New York District Court Grants Summary Judgment for Employer in Gawker Intern Case

Posted in Class Certification, FLSA

Litigation Over Interns Dries Up Internship Opportunities

The natural and probable consequence of litigation over unpaid internships was that such opportunities would disappear because the risk of litigation for even a legitimate program would outweigh the likely benefit. The result of the much-touted Gawker intern litigation underscores that reality.

We’ve blogged about the Gawker intern litigation (Mark v. Gawker Media LLC, Case No. 13-cv-4347 (AJN) (S.D. N.Y.) at least twice before. The lawsuit was originally brought in 2013 by two individuals who had had unpaid internships for Gawker Media, a company that runs blogs like Gawker, Jezebel, and io9. The crux of the claim, like that of most of the recent spate of internship cases, was that the interns were actually employees and entitled to the minimum wage and overtime under the FLSA and state law. The court conditionally certified a class under section 16(b) of the FLSA on August 15, 2014. We discussed that decision here. Later, issues arose regarding the means of providing notice to the class through the broad use of social media, which the court significantly limited. We blogged the court’s decision on those issues here. In addition to the two original plaintiffs, 17 former interns opted in. The parties then filed various cross-summary judgment motions, and the plaintiffs sought certification of a New York state law class under Rule 23. Continue Reading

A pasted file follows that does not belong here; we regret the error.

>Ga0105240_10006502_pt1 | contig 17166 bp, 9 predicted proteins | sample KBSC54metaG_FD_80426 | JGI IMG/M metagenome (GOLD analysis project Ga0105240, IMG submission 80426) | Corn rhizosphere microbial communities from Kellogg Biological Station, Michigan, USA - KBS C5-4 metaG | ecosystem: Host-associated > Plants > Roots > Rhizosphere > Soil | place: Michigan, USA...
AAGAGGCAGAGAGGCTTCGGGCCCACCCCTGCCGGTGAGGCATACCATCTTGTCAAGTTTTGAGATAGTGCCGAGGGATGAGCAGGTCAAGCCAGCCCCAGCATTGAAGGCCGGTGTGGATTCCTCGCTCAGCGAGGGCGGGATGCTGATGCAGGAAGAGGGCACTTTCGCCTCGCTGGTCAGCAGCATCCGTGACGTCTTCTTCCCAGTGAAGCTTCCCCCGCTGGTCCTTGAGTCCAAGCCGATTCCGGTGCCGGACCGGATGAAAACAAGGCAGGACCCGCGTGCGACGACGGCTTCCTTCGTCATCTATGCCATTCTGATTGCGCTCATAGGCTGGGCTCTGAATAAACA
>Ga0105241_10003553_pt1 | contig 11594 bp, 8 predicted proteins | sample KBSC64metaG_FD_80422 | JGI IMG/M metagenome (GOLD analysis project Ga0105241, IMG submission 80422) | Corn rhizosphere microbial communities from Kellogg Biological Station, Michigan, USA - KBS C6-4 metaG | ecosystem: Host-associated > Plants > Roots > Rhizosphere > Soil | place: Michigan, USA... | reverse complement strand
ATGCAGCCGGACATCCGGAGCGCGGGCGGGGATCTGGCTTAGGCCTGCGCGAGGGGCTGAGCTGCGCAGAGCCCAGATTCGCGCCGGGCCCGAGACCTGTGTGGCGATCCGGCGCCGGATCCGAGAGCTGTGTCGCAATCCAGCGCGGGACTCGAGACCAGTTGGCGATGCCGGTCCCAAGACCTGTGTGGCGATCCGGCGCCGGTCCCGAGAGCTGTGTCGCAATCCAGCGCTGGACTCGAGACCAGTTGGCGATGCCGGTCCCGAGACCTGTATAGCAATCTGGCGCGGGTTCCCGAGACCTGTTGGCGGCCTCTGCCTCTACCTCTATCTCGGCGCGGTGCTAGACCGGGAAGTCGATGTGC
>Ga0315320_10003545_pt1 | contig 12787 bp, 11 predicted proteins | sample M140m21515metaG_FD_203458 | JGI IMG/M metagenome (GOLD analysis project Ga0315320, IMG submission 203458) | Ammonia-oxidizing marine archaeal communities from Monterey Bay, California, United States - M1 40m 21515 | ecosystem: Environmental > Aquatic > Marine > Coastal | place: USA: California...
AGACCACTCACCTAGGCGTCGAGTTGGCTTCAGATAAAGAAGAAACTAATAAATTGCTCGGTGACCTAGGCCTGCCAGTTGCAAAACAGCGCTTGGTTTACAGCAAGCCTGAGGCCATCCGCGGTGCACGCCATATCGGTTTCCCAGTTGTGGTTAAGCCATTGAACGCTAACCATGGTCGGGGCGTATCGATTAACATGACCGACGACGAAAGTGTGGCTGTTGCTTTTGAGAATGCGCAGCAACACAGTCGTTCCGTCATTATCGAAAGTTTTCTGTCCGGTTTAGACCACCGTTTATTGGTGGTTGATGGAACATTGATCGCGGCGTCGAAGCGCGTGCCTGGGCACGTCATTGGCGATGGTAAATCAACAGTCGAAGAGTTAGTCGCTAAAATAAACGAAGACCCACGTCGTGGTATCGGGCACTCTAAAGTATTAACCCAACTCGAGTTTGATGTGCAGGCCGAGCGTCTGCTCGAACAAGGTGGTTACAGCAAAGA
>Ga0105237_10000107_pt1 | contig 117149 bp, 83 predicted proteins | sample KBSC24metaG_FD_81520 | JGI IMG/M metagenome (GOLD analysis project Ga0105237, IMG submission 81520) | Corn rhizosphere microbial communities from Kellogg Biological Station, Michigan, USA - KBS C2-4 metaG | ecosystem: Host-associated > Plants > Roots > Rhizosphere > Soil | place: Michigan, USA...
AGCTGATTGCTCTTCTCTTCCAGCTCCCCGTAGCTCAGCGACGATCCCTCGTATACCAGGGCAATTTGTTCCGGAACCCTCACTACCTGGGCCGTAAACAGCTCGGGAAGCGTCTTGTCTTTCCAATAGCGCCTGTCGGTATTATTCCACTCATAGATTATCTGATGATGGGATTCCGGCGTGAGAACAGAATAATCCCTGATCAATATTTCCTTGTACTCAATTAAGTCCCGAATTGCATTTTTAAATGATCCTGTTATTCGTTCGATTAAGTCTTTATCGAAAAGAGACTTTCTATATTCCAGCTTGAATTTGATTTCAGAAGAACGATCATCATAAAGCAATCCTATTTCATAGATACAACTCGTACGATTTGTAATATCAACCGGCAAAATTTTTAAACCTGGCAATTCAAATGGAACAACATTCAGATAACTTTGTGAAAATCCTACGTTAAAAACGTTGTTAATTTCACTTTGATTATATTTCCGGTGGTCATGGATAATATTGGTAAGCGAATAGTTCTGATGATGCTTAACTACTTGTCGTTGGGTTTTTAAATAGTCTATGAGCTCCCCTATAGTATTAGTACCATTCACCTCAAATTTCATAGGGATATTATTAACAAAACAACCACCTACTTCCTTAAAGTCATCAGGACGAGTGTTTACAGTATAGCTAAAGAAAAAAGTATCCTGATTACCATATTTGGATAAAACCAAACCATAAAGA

Tyson Foods, Inc. v. Bouaphakeo: The Supreme Court Produces a Narrow Holding Involving FLSA Precedent and Rule 23 Principles

Posted in FLSA, Rule 23

paycheckiStock_000018636518_LargeEmployees have been bringing wage-and-hour collective actions since long before class procedures were officially integrated into the Federal Rules of Civil Procedures in 1966. Section 16(b) of the Fair Labor Standards Act (FLSA) permitted collective actions when it was passed in 1938. In 1946, the Supreme Court in Anderson v. Mt. Clemens Pottery Co., 328 U.S. 680 (1946), amplified that power by holding that employees, after establishing class-wide liability, were entitled to a reasonable inference based upon representative sampling to compute class member damages. Section 16(b) was amended in 1947 to establish more rigorous requirements for collective actions, including the opt-in requirement. See Hoffman-LaRoche Inc., 493 U.S. 165, 173 (1989).